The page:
Cointipping and why it’s on its way out
Cointipping is most definitely one of the most popular forms of using cryptocurrencies nowadays. Sure, it will never surpass the popularity of trading these coins on an exchange, but it’s a great liquidity source for most people who enjoy digital products or services.
One of the most common ways to use one’s crypto portfolio in the past was to buy video games on various game markets, but Steam was arguably the most popular. However, the company that owns Steam decided to distance itself from the blockchain due to volatility and uncertainty of value.
But what does buying products with cryptocurrencies have anything to do with crypto tipping? Well, it was basically the initiator of the activity. People would purchase video games through cryptocurrencies thus exposing themselves to three different industries. One was the video game itself, the second was the crypto industry, and the third was the streaming industry.
That’s right. An overwhelming percentage of people who buy video games from Steam is likely to watch other people stream those games in the future. And what do streaming services allow? Tipping the content makers with actual money. This can be in the form of a monthly subscription, a one-time payment or just a show of goodwill.
However, crypto tipping as an activity is slowly bleeding out. Why? Because the volume at which cryptocurrencies are being “gifted” to streamers and content makers is slowly decreasing due to the rebound that the market had in the recent months. Nobody really wants to give away $1 today if it has the potential to equate to $10 tomorrow. Pretty reasonable.
The first signs of decreasing volume
The first time that the market ever saw some kind of decrease in volume when it comes to crypto tipping was when Twitch, the largest streaming website in the world removed crypto tipping completely.
The reasons were yet again, the same as with Steam. The volatility was too high, and the commissions that the platform was getting through the tipping option, was decreasing or increasing rapidly, thus creating several issues with budgeting, financial planning, or even financial reporting in the end.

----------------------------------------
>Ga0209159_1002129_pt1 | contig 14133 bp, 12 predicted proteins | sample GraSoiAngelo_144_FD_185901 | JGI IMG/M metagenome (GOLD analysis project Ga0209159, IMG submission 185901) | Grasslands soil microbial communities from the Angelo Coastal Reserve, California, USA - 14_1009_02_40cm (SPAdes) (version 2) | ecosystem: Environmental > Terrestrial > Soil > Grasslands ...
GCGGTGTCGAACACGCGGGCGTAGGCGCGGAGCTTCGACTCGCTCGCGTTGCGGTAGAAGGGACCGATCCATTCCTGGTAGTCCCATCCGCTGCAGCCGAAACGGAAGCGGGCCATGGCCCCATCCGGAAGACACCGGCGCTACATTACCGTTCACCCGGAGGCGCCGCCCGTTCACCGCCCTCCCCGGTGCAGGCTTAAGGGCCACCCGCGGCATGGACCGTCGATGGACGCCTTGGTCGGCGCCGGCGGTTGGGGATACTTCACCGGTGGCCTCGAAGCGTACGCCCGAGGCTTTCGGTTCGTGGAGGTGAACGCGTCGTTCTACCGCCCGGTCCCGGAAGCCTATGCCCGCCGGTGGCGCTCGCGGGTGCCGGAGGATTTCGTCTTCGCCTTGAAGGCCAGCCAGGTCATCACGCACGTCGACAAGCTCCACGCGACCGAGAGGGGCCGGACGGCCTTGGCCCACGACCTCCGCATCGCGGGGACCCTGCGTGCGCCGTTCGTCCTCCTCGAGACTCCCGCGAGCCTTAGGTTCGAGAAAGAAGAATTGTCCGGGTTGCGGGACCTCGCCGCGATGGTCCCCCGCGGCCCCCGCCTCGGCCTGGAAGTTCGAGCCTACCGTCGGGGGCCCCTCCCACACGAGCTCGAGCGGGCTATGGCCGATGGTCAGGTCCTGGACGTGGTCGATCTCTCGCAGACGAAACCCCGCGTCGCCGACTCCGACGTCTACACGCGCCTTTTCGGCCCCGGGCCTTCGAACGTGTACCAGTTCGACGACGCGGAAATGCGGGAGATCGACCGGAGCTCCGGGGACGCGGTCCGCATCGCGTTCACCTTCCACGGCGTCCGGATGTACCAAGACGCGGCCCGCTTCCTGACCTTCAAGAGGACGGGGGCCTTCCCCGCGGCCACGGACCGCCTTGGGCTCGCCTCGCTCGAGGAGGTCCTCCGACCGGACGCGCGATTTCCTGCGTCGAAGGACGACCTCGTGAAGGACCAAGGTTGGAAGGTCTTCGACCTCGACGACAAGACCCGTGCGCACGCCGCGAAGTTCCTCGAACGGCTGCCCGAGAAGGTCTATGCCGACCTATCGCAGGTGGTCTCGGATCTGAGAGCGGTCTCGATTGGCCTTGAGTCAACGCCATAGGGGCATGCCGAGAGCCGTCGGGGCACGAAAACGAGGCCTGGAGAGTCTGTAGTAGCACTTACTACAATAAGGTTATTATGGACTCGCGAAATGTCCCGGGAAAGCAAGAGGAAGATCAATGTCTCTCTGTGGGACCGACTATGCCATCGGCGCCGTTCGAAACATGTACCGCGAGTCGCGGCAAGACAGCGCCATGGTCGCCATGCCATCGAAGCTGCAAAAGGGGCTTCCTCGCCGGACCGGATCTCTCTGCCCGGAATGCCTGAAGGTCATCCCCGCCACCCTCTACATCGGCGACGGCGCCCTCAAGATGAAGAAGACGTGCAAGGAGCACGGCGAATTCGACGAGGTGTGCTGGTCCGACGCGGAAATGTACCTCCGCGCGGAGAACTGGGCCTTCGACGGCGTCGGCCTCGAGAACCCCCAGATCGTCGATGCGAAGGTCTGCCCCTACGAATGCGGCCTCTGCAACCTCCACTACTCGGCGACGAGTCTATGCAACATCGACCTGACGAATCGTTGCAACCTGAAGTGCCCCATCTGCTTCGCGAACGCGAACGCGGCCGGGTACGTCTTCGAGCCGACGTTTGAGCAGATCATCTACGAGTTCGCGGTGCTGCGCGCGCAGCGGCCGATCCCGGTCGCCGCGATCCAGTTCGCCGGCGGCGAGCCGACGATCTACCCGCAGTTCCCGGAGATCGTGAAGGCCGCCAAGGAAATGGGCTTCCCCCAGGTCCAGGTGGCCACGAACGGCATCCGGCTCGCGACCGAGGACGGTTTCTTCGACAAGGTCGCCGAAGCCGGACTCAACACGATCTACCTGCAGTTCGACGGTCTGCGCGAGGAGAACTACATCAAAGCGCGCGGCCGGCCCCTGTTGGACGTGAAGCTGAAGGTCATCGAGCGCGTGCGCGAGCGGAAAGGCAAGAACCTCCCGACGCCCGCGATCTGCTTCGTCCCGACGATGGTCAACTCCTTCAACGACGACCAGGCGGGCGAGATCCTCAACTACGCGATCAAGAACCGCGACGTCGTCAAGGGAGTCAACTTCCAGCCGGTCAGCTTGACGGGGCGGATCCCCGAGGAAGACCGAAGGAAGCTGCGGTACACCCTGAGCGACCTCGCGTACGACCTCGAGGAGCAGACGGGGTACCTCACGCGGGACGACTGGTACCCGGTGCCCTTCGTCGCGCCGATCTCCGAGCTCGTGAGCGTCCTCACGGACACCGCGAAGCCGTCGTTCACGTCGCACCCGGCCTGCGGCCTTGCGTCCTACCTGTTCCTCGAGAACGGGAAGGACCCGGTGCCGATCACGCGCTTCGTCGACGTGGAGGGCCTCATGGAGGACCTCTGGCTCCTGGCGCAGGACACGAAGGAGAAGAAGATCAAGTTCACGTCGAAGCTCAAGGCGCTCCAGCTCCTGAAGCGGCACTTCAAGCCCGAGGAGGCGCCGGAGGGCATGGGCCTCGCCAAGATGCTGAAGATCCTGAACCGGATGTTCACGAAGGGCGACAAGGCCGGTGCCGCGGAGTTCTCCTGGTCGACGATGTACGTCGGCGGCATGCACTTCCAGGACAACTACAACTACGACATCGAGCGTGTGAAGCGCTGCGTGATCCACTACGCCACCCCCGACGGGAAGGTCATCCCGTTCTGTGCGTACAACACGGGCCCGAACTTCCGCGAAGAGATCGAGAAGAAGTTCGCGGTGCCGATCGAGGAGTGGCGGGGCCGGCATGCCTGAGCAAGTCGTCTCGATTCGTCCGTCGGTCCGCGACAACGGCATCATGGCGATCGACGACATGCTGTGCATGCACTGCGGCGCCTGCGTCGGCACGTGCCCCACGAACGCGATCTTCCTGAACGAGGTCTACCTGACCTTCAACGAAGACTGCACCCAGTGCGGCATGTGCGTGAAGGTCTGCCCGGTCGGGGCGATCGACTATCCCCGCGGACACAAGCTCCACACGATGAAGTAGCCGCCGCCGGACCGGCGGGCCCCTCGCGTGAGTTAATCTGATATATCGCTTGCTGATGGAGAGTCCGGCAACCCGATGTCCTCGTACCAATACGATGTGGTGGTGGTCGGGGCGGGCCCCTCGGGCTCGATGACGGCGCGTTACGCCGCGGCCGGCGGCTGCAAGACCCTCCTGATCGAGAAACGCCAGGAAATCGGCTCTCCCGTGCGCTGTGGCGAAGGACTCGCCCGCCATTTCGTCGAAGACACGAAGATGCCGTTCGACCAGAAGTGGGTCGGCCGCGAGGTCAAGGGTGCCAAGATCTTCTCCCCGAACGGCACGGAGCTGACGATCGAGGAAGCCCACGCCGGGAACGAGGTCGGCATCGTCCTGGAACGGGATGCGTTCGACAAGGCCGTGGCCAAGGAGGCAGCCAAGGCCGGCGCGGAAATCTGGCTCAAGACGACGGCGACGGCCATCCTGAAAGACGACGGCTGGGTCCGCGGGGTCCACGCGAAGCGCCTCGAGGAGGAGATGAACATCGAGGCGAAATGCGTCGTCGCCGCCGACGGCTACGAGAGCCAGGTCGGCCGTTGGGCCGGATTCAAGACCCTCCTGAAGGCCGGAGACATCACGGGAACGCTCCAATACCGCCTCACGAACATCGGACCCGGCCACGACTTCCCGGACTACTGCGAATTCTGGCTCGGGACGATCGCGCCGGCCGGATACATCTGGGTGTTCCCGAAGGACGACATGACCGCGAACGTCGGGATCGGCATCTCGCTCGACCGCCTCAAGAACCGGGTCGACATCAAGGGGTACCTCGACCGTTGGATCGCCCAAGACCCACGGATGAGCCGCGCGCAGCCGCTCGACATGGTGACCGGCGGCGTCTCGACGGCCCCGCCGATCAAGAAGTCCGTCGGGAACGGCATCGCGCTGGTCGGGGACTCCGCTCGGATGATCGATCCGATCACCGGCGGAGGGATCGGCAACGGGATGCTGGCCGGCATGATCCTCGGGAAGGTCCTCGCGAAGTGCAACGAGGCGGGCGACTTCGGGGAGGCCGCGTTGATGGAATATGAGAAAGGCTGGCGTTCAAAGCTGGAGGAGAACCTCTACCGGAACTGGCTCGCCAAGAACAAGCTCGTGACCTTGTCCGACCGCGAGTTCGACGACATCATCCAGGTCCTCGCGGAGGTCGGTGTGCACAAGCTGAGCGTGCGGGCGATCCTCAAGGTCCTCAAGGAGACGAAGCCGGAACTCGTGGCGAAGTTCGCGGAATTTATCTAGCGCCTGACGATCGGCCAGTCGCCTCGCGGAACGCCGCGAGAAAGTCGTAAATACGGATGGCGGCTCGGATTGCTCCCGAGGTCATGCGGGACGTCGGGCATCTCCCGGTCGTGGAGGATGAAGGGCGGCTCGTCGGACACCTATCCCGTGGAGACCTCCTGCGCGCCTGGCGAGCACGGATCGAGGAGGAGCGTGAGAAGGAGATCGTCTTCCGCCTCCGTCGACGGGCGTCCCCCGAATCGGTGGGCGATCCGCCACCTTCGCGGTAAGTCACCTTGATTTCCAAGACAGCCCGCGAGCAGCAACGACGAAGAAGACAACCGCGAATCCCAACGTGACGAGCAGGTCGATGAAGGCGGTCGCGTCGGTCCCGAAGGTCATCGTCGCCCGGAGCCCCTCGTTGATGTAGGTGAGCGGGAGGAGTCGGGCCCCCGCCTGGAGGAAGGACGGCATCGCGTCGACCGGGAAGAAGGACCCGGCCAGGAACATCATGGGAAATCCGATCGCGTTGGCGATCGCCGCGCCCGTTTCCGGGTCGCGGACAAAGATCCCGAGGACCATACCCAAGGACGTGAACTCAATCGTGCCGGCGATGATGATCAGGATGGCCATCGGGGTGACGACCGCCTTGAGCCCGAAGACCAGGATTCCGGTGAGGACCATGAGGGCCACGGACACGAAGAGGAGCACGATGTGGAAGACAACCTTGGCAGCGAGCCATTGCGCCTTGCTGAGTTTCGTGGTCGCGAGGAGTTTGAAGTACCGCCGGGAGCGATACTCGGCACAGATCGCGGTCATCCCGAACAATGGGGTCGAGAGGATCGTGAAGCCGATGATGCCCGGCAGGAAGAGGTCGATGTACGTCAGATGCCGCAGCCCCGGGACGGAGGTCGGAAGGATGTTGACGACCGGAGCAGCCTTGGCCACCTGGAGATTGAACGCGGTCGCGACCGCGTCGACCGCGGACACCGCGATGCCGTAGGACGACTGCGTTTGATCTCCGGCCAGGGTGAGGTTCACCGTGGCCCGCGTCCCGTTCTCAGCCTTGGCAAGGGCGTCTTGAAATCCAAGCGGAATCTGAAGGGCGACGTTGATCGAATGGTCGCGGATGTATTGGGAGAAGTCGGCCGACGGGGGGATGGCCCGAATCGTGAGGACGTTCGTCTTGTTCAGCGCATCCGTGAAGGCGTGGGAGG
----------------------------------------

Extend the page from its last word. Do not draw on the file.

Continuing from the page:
However, this happened sometime after the crypto winter hit, therefore everybody was aware that it was due to the prices going down. The moment they recovered in the Spring of 2019, Twitch and nearly all other companies, excluding Steam reintroduced the crypto tipping features on the platforms.
However, it didn’t seem to be enough as the activity is still in big trouble volume-wise.
But why is it decreasing if people like doing it so much? Because they’re doing it on completely different websites and platforms than before.
According to statistics, dozens of Bitcoin casino games in Australia turned into safe havens for these people when large platforms removed the option. People started using this “extra cryptos” that were not very liquid on these platforms.
The tipping was in the form of rewarding various software developers for a good game, or just a “small payment” to experienced players for their insight about a game. It sounds quite surreal, but people were actually tipping others to receive a strategy on how to gamble.
Good thing that ship has sailed away already thanks to various educational blogs starting to monetize their content.
Content monetization is also in danger
Although content monetization may sound like a lifesaver for crypto tipping in this article, it’s honestly not.
The largest platform for such monetization is Reddit, where tens of millions of people gather each day and post various types of content. In the past, Reddit allowed its users to buy specific rewards with cryptocurrencies and then give it to their fellow Redditors. Well, the activity is still alive as you can still buy the “Silver”, “Gold” and “Platinum” medals, but not with cryptocurrencies anymore.
That’s right, the company that was providing the technology and the service for this kind of activity decided to shut down, and subsequently remove their product from Reddit. Why? Because of the low volume.
Even in this sense of content monetization, people were simply not willing to donate funds to each other unless they absolutely had to.
The only salvation right now lays in the hands of various blogs that put a paywall on an article that’s sometimes 100 words long. And we all know how that worked out when the paywall could’ve been removed with fiat. It’s not going to be any different with cryptos.
So, overall, crypto tipping may have sounded good on paper, but in the real world, it’s simply too good to be true. This doesn’t mean that cryptos are useless in this sense, though.
But the activity could have some hope in the future when crypto adoption is on a completely different level.